By Caroline Sharp and Maire Williams
Thursday 1 June 2017
Earlier this week, the NFER blog focused on the urgent issue of school funding. But while the politicians argue, is there more that can be done at a school level?
Given the unpopularity of ‘earmarked’ funding, and the pressure to cut government spending, it is interesting to note that the main political parties are committed to continue funding the pupil premium. The Conservatives and the Liberal Democrats make an explicit commitment to keeping the pupil premium, and the Labour manifesto promises to ‘invest in measures to close the attainment gap between children from different backgrounds’.
The pupil premium has been largely welcomed by schools, and the rise in funding (from £430 per pupil in 2011–12, to £1,320 per primary pupil and £935 per secondary pupil in 2016-17), means that the funding currently amounts to a substantial £2.4 billion in England. To put it in context, this represents approximately six per cent of the total revenue funding for schools.
The pupil premium is important because it recognises the difference between pupils due to disadvantage. Given that England has a deep-seated social divide, pupils from disadvantaged backgrounds need all the help they can get. By the age of three, children from poorer backgrounds are almost a year behind their better-off peers. Unfortunately, this gap does not narrow as children progress through school, leading to very poor social mobility. The pupil premium is one of the main policies designed to address this inequality.
In 2016, the attainment gap between pupils from disadvantaged backgrounds and others reduced slightly, as it has in four of the last five years. But progress is slow and the position of disadvantaged pupils in 2016 is almost the same as in 2013. In fact, the gap would have been the same as last year if you exclude the recent addition of results from students in Further Education colleges.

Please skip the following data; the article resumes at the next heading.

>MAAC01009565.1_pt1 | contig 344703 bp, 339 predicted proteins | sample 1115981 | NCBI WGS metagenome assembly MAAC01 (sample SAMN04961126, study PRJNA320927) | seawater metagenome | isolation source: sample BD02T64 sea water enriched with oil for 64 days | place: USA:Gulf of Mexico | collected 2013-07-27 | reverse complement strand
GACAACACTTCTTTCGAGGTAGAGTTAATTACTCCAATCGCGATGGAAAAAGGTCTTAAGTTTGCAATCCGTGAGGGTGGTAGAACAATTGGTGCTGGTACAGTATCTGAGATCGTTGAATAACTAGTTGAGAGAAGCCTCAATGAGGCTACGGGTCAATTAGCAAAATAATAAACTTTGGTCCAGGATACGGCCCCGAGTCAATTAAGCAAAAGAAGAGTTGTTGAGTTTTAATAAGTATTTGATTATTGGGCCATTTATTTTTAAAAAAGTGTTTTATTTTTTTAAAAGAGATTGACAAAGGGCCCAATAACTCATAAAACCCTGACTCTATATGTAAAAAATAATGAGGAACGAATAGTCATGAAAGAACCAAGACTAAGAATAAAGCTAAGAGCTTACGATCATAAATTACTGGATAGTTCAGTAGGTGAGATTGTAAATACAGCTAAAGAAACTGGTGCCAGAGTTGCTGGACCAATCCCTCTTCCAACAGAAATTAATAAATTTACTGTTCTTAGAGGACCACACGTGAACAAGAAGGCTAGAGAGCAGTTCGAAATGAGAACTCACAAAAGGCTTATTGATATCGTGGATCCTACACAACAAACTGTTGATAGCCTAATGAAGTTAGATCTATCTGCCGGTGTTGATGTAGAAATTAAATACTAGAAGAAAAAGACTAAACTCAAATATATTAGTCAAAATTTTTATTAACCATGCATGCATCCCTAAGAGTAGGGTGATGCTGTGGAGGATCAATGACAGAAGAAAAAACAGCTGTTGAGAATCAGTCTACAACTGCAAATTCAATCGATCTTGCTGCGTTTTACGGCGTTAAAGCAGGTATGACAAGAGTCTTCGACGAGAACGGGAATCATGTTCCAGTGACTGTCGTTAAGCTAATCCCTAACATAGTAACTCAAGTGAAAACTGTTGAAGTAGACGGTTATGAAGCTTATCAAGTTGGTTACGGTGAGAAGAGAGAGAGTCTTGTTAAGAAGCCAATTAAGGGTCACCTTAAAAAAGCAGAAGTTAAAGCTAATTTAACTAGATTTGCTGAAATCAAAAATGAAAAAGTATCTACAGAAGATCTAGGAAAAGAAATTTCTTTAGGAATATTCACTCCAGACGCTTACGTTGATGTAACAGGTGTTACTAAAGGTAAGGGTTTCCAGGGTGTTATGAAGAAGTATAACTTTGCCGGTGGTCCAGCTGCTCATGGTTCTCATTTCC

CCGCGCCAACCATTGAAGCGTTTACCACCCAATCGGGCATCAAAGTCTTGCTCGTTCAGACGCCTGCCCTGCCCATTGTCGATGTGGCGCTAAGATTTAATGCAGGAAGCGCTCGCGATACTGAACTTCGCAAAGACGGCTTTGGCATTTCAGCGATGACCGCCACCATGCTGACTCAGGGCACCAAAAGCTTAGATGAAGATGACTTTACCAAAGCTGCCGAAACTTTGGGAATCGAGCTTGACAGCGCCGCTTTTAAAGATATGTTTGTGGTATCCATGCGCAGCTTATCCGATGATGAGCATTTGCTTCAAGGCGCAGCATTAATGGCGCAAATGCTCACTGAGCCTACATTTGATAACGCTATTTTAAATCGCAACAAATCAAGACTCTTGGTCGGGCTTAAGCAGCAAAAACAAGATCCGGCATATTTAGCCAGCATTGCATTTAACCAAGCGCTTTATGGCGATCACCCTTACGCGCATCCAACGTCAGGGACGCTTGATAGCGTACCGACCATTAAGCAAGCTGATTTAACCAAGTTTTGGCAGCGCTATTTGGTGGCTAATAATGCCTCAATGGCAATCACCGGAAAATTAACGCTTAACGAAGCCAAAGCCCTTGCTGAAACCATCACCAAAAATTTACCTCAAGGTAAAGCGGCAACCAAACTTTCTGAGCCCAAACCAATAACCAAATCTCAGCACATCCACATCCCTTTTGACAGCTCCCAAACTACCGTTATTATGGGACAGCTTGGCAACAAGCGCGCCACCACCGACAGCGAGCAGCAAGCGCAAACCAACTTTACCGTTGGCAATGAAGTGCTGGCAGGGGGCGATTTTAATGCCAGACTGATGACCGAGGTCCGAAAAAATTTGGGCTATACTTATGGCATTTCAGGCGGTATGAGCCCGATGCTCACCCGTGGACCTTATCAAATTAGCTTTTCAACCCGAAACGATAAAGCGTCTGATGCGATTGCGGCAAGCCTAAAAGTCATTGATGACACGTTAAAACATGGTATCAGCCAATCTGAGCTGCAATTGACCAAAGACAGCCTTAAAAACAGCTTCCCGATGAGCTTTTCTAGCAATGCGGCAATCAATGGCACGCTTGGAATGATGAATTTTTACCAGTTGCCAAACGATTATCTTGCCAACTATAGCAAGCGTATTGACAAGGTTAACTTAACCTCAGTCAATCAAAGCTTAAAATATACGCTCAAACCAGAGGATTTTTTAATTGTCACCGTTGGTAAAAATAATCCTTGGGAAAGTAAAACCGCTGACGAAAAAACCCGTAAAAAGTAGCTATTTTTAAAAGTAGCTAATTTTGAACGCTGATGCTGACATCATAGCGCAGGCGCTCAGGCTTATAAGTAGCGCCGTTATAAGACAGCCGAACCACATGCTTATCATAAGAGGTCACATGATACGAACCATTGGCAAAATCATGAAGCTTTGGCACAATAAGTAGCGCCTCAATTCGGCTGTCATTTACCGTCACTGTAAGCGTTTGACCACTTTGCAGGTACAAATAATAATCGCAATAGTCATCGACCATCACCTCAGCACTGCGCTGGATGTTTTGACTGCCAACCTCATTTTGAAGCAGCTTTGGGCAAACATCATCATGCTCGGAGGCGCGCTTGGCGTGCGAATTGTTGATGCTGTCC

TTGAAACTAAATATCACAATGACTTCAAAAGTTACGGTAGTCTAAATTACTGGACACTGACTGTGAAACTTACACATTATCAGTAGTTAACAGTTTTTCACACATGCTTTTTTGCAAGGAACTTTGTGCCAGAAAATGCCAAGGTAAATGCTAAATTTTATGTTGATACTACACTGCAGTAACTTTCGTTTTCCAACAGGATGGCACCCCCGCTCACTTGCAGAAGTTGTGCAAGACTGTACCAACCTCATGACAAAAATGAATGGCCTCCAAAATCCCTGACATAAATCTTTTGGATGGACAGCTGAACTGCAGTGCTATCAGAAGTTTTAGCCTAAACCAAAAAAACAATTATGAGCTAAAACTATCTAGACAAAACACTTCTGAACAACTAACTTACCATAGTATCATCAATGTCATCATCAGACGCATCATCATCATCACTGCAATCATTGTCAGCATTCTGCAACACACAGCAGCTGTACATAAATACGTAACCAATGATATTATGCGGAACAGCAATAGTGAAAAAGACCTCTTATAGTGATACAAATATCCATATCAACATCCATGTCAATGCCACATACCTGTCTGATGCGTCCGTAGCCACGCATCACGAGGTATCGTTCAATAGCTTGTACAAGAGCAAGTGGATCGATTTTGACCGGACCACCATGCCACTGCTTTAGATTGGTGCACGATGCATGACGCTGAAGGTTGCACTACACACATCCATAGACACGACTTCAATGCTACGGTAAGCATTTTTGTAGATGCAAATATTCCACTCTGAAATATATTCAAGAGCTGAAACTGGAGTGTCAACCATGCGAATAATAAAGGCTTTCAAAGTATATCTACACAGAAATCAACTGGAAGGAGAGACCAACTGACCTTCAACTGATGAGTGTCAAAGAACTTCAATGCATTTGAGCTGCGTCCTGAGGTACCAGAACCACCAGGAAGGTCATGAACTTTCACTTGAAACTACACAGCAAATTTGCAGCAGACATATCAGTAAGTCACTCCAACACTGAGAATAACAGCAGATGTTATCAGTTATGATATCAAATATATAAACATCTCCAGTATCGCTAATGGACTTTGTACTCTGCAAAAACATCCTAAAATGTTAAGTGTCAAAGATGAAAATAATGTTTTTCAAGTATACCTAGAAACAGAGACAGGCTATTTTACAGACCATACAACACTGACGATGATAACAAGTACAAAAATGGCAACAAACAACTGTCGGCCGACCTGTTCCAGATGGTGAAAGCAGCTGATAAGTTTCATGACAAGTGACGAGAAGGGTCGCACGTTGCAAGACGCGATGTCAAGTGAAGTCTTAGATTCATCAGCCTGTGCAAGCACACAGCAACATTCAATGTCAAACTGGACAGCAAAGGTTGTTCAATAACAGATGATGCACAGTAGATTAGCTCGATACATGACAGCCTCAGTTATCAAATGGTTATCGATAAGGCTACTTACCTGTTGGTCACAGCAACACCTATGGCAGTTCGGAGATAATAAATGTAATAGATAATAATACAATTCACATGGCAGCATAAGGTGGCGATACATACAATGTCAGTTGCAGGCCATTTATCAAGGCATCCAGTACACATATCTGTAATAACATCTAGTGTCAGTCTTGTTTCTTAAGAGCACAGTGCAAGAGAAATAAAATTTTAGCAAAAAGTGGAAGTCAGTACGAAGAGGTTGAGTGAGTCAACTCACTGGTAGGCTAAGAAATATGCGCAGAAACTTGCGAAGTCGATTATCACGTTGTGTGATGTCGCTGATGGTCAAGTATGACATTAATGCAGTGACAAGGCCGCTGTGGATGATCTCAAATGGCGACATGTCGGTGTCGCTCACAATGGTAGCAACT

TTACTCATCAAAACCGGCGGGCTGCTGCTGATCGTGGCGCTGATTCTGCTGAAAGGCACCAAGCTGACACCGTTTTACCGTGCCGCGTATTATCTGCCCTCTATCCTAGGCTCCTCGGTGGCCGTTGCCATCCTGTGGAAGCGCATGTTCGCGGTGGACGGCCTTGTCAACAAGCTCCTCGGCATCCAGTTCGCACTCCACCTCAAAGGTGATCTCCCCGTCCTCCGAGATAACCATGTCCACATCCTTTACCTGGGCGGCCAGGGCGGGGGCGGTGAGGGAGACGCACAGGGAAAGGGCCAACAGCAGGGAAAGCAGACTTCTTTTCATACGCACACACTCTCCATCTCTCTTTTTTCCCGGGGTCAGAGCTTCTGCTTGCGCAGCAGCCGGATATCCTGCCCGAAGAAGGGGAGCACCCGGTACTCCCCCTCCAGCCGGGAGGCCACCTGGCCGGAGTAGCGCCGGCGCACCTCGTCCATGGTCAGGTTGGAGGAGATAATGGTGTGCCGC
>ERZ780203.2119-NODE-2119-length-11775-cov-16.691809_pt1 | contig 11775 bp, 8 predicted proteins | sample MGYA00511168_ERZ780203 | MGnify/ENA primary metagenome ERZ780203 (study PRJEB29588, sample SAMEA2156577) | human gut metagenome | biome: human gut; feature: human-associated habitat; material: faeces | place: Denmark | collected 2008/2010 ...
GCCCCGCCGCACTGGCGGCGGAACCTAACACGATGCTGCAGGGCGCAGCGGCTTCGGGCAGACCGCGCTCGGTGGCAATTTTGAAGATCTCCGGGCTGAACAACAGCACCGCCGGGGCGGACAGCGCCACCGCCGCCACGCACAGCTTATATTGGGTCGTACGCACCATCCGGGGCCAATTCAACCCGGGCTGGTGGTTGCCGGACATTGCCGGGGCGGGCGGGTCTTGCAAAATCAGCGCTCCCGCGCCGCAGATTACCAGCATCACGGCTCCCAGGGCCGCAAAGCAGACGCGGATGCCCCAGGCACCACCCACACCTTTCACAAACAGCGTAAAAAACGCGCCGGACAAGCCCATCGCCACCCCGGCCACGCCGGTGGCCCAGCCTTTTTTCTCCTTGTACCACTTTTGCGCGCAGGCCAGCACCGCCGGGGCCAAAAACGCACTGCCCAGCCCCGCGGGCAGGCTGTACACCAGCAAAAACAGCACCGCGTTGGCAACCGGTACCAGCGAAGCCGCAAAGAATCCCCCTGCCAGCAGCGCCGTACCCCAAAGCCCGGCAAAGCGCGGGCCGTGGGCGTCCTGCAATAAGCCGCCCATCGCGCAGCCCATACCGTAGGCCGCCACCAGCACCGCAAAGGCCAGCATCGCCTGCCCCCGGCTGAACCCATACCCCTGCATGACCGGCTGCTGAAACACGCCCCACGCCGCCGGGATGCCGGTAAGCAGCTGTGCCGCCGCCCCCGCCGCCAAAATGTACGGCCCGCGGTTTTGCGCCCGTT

So, why continue to fund the pupil premium despite the slow progress so far? Apart from its popularity with schools, politicians have recognised that this investment will take time to show results. The recent report from the National Audit Office recommended that the government should continue funding the pupil premium but should do more to encourage schools to use the most cost-effective interventions.
Our research suggested that there is no simple strategy or set of strategies that are associated with success. The schools where pupils from disadvantaged backgrounds had made the greatest progress were using a range of approaches, suited to their context and the particular needs of their pupils. More positively, there were some common principles of best practice, such as improving the quality of teaching, treating pupils as individuals and closely monitoring progress. Schools had typically moved through a series of stages, refining their approaches over a period of years. In terms of specific strategies, the research found that more successful schools were more likely to be teaching metacognitive skills and using peer-to-peer learning, both of which have been identified as effective by the EEF teaching and learning toolkit.
Yet our recent Teacher Voice survey found that 20 per cent of teachers report that they are using the pupil premium to plug gaps in their school’s budget. The extent to which teachers report this is happening varies a lot by region, from 14 per cent in the East of England to twice the share in the North East (at 28 per cent).
Schools who are using pupil premium funding to plug gaps elsewhere in their school’s budget
Source: Teacher Voice Survey question by Sutton Trust
In a time when schools are being asked to redouble their efforts for disadvantaged pupils, there is no doubt that most schools are willing to do so. But the concern is that increasingly tight school budgets may dominate the agenda and hold back much-needed progress in helping children from disadvantaged backgrounds to realise their potential.
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